A new flu vaccine is made each fall
to protect against the flu viruses predicted to cause outbreaks during that flu season.
It's one of the best ways to protect yourself. Everyone ages 6 months and older should
get a flu shot each year. It's usually recommended for specific groups of people,
well as for anyone who doesn't want to get the flu. For the 2019-2020 influenza season,
the vaccine is available in different forms. The most common way to get the vaccine
by flu shot. A nasal spray is also available for healthy, non-pregnant people between
the ages of 2 and 49 years
The flu shot is safe. The CDC and
the FDA closely watch vaccine safety. Hundreds of millions of flu vaccines have been
safely given across the country for decades.
The flu shot can’t give you the
flu. But some of the side effects can be like the illness. The most common side effects
from a flu shot are:
- Low-grade fever
- Soreness where the shot was given
If you have them at all, these side
effects are usually mild and last a short time.
The effectiveness of the vaccine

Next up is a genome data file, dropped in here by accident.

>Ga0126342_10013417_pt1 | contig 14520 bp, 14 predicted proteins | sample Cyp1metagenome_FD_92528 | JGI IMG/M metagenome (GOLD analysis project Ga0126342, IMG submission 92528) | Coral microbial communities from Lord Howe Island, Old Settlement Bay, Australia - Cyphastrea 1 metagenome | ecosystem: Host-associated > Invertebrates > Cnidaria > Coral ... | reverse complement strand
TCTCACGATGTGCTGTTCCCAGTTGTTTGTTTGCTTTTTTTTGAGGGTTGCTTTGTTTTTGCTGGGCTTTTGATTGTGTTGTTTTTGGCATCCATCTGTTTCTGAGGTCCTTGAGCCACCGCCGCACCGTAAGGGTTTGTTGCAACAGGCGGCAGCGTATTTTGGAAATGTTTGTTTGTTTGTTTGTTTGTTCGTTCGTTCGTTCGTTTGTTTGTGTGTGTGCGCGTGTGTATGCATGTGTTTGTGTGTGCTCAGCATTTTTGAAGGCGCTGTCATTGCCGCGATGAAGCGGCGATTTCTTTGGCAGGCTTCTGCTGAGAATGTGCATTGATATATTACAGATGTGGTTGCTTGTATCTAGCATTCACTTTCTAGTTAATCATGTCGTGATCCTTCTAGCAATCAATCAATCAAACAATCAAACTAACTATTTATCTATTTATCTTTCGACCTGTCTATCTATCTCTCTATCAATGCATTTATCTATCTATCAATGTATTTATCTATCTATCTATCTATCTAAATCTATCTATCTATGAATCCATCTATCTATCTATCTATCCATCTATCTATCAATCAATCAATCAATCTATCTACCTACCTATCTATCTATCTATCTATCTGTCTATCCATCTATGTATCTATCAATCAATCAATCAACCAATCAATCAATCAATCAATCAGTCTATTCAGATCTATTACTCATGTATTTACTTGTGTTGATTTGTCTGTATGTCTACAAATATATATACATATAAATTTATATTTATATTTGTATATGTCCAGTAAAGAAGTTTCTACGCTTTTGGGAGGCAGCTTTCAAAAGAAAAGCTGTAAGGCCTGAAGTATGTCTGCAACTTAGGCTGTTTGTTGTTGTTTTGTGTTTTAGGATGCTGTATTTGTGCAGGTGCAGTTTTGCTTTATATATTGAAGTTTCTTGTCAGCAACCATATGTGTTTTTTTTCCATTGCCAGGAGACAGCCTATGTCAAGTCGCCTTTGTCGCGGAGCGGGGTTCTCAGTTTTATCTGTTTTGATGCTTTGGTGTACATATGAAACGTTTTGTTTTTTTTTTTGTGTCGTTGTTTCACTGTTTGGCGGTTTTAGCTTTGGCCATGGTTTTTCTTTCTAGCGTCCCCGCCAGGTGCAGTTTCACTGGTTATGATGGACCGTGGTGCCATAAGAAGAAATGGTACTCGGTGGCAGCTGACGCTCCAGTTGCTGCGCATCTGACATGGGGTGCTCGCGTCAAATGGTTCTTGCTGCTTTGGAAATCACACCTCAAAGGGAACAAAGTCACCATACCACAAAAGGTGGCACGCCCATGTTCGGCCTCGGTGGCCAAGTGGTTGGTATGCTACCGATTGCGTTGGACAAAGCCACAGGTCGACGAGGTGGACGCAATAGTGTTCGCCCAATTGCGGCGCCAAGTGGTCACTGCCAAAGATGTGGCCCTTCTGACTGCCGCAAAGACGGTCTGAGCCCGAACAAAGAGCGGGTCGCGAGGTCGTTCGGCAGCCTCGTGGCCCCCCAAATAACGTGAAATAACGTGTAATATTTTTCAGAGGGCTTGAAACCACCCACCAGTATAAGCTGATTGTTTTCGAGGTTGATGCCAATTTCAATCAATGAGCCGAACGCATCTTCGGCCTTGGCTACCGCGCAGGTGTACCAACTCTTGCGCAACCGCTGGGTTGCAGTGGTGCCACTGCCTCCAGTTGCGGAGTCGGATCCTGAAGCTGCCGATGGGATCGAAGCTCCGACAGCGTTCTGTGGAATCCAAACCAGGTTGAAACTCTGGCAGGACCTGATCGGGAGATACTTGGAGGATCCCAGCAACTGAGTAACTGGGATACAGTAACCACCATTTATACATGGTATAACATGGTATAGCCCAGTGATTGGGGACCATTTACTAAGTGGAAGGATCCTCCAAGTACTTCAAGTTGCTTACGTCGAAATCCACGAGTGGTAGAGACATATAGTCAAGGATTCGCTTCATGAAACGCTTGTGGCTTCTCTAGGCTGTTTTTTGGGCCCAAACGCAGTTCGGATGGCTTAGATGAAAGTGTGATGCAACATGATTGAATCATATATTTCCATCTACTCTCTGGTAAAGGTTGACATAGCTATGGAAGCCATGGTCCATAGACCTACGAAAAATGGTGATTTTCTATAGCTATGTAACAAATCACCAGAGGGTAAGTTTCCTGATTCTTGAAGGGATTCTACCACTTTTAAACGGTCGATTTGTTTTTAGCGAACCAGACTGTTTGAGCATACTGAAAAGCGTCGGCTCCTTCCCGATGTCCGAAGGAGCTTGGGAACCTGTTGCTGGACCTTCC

varies from one person to another. It can depend on factors such as age and overall
The following may also be helpful
for preventing the flu:
- When possible, stay away from or limit
contact with sick people.
- Wash your hands frequently with soap
and water to reduce the risk of infection.
- Cover your nose and mouth when
coughing or sneezing to limit spread of the virus.
The flu causes complications that
may develop into a more serious disease or become dangerous to some people. This
includes older adults and those with chronic health problems. Always talk with your
healthcare provider to find out if you should get the flu shot.
Although the flu shot is safe, some
vaccinated. These include:
- People who have had a severe,
reaction in the past after getting
the flu shot
- Babies who are age 6 months old or
Talk with your healthcare provider before
getting a flu shot if:
- You are sick with a fever. Talk with your provider first. You
may be advised to wait till you recover to get the shot.
- Have had a severe paralyzing illness called Guillain-Barré
syndrome (GBS) after getting a flu shot in the past. Some people with a history of
GBS should not get a flu shot.
In the past, the flu vaccine was not recommended for people with egg
allergies. This is no longer the case. Talk with your healthcare provider about which
flu vaccine is right for you
The CDC recommends getting the flu
shot every year, as soon as it becomes available in your community. Flu season can
as early as October and most commonly peaks in the U.S. in January or February. But
seasons are unpredictable. The flu shot takes 1 to 2 weeks to become effective.
The CDC recommends that travelers
have the flu vaccine at least 2 weeks before planned travel to allow time to
develop immunity. Talk with your healthcare provider for more information.